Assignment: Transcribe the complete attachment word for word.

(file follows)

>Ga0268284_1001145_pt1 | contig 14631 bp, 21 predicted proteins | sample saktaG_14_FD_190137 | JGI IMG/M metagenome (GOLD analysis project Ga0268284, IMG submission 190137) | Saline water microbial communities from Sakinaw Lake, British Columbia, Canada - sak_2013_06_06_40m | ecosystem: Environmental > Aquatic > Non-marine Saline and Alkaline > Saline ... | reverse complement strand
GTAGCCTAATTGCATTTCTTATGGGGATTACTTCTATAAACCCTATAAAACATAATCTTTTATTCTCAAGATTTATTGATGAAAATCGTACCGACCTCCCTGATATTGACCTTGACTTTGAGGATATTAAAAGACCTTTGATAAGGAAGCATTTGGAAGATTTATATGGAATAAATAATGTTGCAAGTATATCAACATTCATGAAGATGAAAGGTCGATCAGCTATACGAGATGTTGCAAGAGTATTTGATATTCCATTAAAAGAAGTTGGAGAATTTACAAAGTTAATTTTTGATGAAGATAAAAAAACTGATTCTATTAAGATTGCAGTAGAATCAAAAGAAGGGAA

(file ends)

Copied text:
>Ga0268284_1001145_pt1 | contig 14631 bp, 21 predicted proteins | sample saktaG_14_FD_190137 | JGI IMG/M metagenome (GOLD analysis project Ga0268284, IMG submission 190137) | Saline water microbial communities from Sakinaw Lake, British Columbia, Canada - sak_2013_06_06_40m | ecosystem: Environmental > Aquatic > Non-marine Saline and Alkaline > Saline ... | reverse complement strand
GTAGCCTAATTGCATTTCTTATGGGGATTACTTCTATAAACCCTATAAAACATAATCTTTTATTCTCAAGATTTATTGATGAAAATCGTACCGACCTCCCTGATATTGACCTTGACTTTGAGGATATTAAAAGACCTTTGATAAGGAAGCATTTGGAAGATTTATATGGAATAAATAATGTTGCAAGTATATCAACATTCATGAAGATGAAAGGTCGATCAGCTATACGAGATGTTGCAAGAGTATTTGATATTCCATTAAAAGAAGTTGGAGAATTTACAAAGTTAATTTTTGATGAAGATAAAAAAACTGATTCTATTAAGATTGCAGTAGAATCAAAAGAAGGGAA